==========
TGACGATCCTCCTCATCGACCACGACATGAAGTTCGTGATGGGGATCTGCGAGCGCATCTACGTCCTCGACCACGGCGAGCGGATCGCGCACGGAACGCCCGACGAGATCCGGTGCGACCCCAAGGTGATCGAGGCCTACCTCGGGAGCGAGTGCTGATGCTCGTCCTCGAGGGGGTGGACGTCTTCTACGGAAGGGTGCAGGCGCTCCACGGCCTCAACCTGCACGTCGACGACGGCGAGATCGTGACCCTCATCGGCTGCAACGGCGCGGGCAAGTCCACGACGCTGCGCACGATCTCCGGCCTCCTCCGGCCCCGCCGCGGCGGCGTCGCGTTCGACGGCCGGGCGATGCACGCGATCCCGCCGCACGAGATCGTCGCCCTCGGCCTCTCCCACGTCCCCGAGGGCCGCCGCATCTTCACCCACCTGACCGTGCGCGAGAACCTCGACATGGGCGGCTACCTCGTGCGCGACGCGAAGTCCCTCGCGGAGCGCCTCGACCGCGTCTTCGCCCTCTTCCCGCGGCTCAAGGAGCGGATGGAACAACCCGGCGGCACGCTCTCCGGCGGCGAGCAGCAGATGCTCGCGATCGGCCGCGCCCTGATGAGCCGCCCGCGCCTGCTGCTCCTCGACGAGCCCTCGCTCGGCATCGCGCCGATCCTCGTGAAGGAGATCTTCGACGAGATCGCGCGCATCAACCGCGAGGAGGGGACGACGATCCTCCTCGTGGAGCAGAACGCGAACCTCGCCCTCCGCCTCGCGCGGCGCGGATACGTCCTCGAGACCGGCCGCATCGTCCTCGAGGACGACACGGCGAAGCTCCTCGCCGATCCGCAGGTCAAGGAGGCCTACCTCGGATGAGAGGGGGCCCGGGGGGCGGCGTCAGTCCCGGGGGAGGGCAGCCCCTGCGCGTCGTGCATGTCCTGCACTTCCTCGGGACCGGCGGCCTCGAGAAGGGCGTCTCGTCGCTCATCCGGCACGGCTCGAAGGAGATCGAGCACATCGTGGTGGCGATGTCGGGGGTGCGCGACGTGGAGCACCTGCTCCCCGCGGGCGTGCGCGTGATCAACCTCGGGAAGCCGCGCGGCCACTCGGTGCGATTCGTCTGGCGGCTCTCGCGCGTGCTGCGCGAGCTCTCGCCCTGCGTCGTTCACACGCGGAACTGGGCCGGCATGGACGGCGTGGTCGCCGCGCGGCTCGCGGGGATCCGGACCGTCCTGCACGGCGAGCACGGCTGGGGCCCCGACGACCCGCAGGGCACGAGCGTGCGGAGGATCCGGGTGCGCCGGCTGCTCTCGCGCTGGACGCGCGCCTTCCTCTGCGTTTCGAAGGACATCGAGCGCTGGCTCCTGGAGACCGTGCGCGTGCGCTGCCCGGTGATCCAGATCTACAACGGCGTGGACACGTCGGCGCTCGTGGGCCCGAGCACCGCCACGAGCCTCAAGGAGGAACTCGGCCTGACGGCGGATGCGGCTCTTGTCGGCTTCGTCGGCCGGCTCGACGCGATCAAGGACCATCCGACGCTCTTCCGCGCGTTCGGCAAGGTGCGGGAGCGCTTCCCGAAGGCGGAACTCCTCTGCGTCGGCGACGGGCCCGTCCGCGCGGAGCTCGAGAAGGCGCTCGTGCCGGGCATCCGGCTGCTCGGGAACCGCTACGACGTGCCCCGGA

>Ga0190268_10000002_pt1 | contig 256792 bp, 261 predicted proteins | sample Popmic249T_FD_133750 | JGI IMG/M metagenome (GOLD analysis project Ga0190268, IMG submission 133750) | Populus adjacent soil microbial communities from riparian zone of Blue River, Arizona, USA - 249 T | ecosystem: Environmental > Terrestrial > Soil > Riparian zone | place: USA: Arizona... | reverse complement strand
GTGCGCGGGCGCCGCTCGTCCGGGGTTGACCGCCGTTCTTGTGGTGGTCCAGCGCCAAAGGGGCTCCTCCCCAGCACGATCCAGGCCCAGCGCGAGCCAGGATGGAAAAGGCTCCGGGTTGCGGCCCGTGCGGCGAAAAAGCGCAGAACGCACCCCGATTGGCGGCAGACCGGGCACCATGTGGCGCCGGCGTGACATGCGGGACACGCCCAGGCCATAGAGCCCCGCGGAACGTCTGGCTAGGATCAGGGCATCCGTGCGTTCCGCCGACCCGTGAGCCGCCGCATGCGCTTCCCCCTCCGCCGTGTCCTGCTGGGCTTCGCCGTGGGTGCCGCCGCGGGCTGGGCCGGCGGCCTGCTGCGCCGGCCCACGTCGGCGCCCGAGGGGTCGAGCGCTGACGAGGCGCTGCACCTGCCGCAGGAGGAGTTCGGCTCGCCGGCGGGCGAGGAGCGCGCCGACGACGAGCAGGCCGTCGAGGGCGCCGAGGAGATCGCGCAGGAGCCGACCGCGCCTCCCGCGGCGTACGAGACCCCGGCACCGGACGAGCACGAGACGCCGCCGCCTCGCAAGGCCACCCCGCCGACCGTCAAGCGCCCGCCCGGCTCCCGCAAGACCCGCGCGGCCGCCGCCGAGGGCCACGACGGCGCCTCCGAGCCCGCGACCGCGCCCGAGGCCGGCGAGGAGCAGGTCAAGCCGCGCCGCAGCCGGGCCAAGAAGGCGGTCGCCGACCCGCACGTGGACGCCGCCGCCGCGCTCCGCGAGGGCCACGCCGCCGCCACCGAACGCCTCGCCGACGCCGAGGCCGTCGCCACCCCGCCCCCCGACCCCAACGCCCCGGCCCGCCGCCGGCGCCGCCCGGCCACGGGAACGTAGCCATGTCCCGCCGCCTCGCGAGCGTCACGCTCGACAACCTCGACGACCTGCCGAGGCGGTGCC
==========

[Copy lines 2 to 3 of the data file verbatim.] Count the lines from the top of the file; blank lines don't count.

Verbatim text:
>Ga0190268_10000002_pt1 | contig 256792 bp, 261 predicted proteins | sample Popmic249T_FD_133750 | JGI IMG/M metagenome (GOLD analysis project Ga0190268, IMG submission 133750) | Populus adjacent soil microbial communities from riparian zone of Blue River, Arizona, USA - 249 T | ecosystem: Environmental > Terrestrial > Soil > Riparian zone | place: USA: Arizona... | reverse complement strand
GTGCGCGGGCGCCGCTCGTCCGGGGTTGACCGCCGTTCTTGTGGTGGTCCAGCGCCAAAGGGGCTCCTCCCCAGCACGATCCAGGCCCAGCGCGAGCCAGGATGGAAAAGGCTCCGGGTTGCGGCCCGTGCGGCGAAAAAGCGCAGAACGCACCCCGATTGGCGGCAGACCGGGCACCATGTGGCGCCGGCGTGACATGCGGGACACGCCCAGGCCATAGAGCCCCGCGGAACGTCTGGCTAGGATCAGGGCATCCGTGCGTTCCGCCGACCCGTGAGCCGCCGCATGCGCTTCCCCCTCCGCCGTGTCCTGCTGGGCTTCGCCGTGGGTGCCGCCGCGGGCTGGGCCGGCGGCCTGCTGCGCCGGCCCACGTCGGCGCCCGAGGGGTCGAGCGCTGACGAGGCGCTGCACCTGCCGCAGGAGGAGTTCGGCTCGCCGGCGGGCGAGGAGCGCGCCGACGACGAGCAGGCCGTCGAGGGCGCCGAGGAGATCGCGCAGGAGCCGACCGCGCCTCCCGCGGCGTACGAGACCCCGGCACCGGACGAGCACGAGACGCCGCCGCCTCGCAAGGCCACCCCGCCGACCGTCAAGCGCCCGCCCGGCTCCCGCAAGACCCGCGCGGCCGCCGCCGAGGGCCACGACGGCGCCTCCGAGCCCGCGACCGCGCCCGAGGCCGGCGAGGAGCAGGTCAAGCCGCGCCGCAGCCGGGCCAAGAAGGCGGTCGCCGACCCGCACGTGGACGCCGCCGCCGCGCTCCGCGAGGGCCACGCCGCCGCCACCGAACGCCTCGCCGACGCCGAGGCCGTCGCCACCCCGCCCCCCGACCCCAACGCCCCGGCCCGCCGCCGGCGCCGCCCGGCCACGGGAACGTAGCCATGTCCCGCCGCCTCGCGAGCGTCACGCTCGACAACCTCGACGACCTGCCGAGGCGGTGCC